grub or kernel update broke Secure Boot by putting grubx64.efi instead of shimx64.efi in EFI boot order

Bug #1528345 reported by L. David Baron on 2015-12-21
18
This bug affects 3 people
Affects Status Importance Assigned to Milestone
One Hundred Papercuts
Critical
Unassigned
grub2 (Ubuntu)
Critical
Unassigned
Nominated for Wily by Alberto Salvia Novella
linux (Ubuntu)
Critical
Unassigned
Nominated for Wily by Alberto Salvia Novella

Bug Description

I've been running Ubuntu on a Lenovo ThinkPad X240. I initially installed 14.10 when I got the machine in January. I then upgraded to 15.04, and on Monday evening (late December 14) I upgraded to 15.10. I rebooted once right after the update to make sure some postfix and opendkim configuration changes I made worked correctly after rebooting.

Then between Monday evening and Friday evening (December 19) there were a bunch of system updates that I installed. On Friday evening I decided to reboot to boot into the updated kernel. (There were also grub updates in that interval.)

When I rebooted, the laptop said:

Secure Boot
Image failed to verify with *ACCESS DENIED*
Press any key to continue.

See the image (posted by somebody else) of this error in http://askubuntu.com/questions/710146/how-to-fix-secure-boot-error-image-failed-to-verify-with-access-denied-on-st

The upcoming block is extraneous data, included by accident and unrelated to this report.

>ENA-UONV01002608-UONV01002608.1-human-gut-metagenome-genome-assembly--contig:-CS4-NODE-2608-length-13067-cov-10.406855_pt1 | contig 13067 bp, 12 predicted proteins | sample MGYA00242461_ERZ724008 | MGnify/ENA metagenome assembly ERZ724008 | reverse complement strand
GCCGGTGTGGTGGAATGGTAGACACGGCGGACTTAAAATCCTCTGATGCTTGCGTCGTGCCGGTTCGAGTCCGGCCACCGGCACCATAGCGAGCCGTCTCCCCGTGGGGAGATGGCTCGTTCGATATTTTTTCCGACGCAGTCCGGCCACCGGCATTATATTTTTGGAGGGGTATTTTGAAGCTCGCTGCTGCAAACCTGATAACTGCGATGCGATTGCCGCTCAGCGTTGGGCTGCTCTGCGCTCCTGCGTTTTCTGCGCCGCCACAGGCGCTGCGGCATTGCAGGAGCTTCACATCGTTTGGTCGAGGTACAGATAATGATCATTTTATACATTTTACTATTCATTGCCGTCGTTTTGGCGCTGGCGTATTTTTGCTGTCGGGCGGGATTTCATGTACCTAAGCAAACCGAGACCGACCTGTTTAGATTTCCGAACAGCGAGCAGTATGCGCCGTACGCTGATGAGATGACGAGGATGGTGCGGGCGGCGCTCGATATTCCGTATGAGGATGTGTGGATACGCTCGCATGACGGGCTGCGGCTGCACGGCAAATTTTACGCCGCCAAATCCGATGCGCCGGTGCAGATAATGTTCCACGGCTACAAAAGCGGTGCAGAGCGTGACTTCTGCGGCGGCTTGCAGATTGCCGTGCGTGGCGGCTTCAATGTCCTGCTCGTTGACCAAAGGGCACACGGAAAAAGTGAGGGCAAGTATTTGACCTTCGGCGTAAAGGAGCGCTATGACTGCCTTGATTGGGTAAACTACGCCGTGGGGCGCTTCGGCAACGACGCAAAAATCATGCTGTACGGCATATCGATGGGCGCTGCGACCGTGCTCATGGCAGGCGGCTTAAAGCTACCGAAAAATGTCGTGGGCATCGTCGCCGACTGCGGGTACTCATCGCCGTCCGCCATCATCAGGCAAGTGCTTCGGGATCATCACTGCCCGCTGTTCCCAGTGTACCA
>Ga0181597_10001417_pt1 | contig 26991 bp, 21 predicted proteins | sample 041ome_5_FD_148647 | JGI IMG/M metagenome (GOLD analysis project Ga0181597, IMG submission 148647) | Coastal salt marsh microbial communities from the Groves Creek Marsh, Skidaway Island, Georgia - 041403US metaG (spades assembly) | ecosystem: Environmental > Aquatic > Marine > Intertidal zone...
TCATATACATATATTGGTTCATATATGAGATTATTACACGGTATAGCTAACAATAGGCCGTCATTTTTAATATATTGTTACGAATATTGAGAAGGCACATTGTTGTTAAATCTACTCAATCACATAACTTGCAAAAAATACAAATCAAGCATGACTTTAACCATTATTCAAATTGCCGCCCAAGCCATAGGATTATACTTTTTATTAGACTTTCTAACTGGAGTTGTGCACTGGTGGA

I had to disable secure boot to make the system boot.

Based on the discussion in http://askubuntu.com/questions/710146/how-to-fix-secure-boot-error-image-failed-to-verify-with-access-denied-on-st it appears that the problem is that the updates caused it to try to boot directly to grub (File(\EFI‌​\ubuntu\grubx64.efi)) rather than via the shim (File(\EFI‌​\ubuntu\shimx64.efi)). I don't know for sure what sequence of events caused that, nor did I verify for certain that it was booting via the shim before. However, I know that this reboot on Friday was the first time I had a secure boot failure since installing Ubuntu on the laptop (and using only Ubuntu; no other OSes involved) in January.

I'll attach a list of the system updates that were applied in the interval between the successful boot and the failed one from /var/log/dpkg.log . Note that the log is in UTC but my description above ("evening", etc., is in UTC-8, so the evening of December 14 is actually around 07:00 UTC on December 15). Note that this log contains a grub update, two kernel updates, and the removal of the first of those kernel updates via apt-get autoremove.

ProblemType: Bug
DistroRelease: Ubuntu 15.10
Package: grub-common 2.02~beta2-29ubuntu0.2
ProcVersionSignature: Ubuntu 4.2.0-22.27-generic 4.2.6
Uname: Linux 4.2.0-22-generic x86_64
ApportVersion: 2.19.1-0ubuntu5
Architecture: amd64
CurrentDesktop: Unity
Date: Mon Dec 21 15:39:21 2015
EcryptfsInUse: Yes
InstallationDate: Installed on 2015-01-25 (330 days ago)
InstallationMedia: Ubuntu 14.10 "Utopic Unicorn" - Release amd64 (20141022.1)
SourcePackage: grub2
UpgradeStatus: Upgraded to wily on 2015-12-15 (6 days ago)

L. David Baron (dbaron) wrote :
Launchpad Janitor (janitor) wrote :

Status changed to 'Confirmed' because the bug affects multiple users.

Changed in grub2 (Ubuntu):
status: New → Confirmed
Changed in grub2 (Ubuntu):
importance: Undecided → Critical
Changed in hundredpapercuts:
status: New → Confirmed
importance: Undecided → Critical
Changed in linux (Ubuntu):
importance: Undecided → Critical
status: New → Triaged
Changed in grub2 (Ubuntu):